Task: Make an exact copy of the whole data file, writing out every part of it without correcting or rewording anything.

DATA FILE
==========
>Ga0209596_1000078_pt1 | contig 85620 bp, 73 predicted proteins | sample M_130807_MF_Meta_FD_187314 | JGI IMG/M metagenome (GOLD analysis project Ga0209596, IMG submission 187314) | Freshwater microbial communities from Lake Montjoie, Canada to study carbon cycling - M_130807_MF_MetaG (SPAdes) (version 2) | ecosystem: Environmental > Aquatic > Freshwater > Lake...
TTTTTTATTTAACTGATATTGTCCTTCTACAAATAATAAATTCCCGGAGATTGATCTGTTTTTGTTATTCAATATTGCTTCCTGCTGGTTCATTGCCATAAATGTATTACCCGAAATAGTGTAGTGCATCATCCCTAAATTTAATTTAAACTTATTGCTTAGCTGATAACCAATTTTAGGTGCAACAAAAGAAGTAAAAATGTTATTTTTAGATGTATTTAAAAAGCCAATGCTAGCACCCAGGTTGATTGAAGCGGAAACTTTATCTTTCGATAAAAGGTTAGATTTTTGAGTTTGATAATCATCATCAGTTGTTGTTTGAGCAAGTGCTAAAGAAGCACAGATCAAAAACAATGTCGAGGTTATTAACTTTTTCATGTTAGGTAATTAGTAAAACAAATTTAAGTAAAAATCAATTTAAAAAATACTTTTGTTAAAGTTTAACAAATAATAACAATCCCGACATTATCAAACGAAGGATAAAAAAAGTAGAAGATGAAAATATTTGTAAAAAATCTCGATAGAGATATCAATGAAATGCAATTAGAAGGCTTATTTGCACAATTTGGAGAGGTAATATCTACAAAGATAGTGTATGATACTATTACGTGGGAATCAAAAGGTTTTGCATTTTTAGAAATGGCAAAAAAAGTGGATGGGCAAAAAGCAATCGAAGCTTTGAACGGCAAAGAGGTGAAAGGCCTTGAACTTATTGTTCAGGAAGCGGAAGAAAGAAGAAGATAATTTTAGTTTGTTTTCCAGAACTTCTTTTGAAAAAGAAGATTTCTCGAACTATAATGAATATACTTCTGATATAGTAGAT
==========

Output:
>Ga0209596_1000078_pt1 | contig 85620 bp, 73 predicted proteins | sample M_130807_MF_Meta_FD_187314 | JGI IMG/M metagenome (GOLD analysis project Ga0209596, IMG submission 187314) | Freshwater microbial communities from Lake Montjoie, Canada to study carbon cycling - M_130807_MF_MetaG (SPAdes) (version 2) | ecosystem: Environmental > Aquatic > Freshwater > Lake...
TTTTTTATTTAACTGATATTGTCCTTCTACAAATAATAAATTCCCGGAGATTGATCTGTTTTTGTTATTCAATATTGCTTCCTGCTGGTTCATTGCCATAAATGTATTACCCGAAATAGTGTAGTGCATCATCCCTAAATTTAATTTAAACTTATTGCTTAGCTGATAACCAATTTTAGGTGCAACAAAAGAAGTAAAAATGTTATTTTTAGATGTATTTAAAAAGCCAATGCTAGCACCCAGGTTGATTGAAGCGGAAACTTTATCTTTCGATAAAAGGTTAGATTTTTGAGTTTGATAATCATCATCAGTTGTTGTTTGAGCAAGTGCTAAAGAAGCACAGATCAAAAACAATGTCGAGGTTATTAACTTTTTCATGTTAGGTAATTAGTAAAACAAATTTAAGTAAAAATCAATTTAAAAAATACTTTTGTTAAAGTTTAACAAATAATAACAATCCCGACATTATCAAACGAAGGATAAAAAAAGTAGAAGATGAAAATATTTGTAAAAAATCTCGATAGAGATATCAATGAAATGCAATTAGAAGGCTTATTTGCACAATTTGGAGAGGTAATATCTACAAAGATAGTGTATGATACTATTACGTGGGAATCAAAAGGTTTTGCATTTTTAGAAATGGCAAAAAAAGTGGATGGGCAAAAAGCAATCGAAGCTTTGAACGGCAAAGAGGTGAAAGGCCTTGAACTTATTGTTCAGGAAGCGGAAGAAAGAAGAAGATAATTTTAGTTTGTTTTCCAGAACTTCTTTTGAAAAAGAAGATTTCTCGAACTATAATGAATATACTTCTGATATAGTAGAT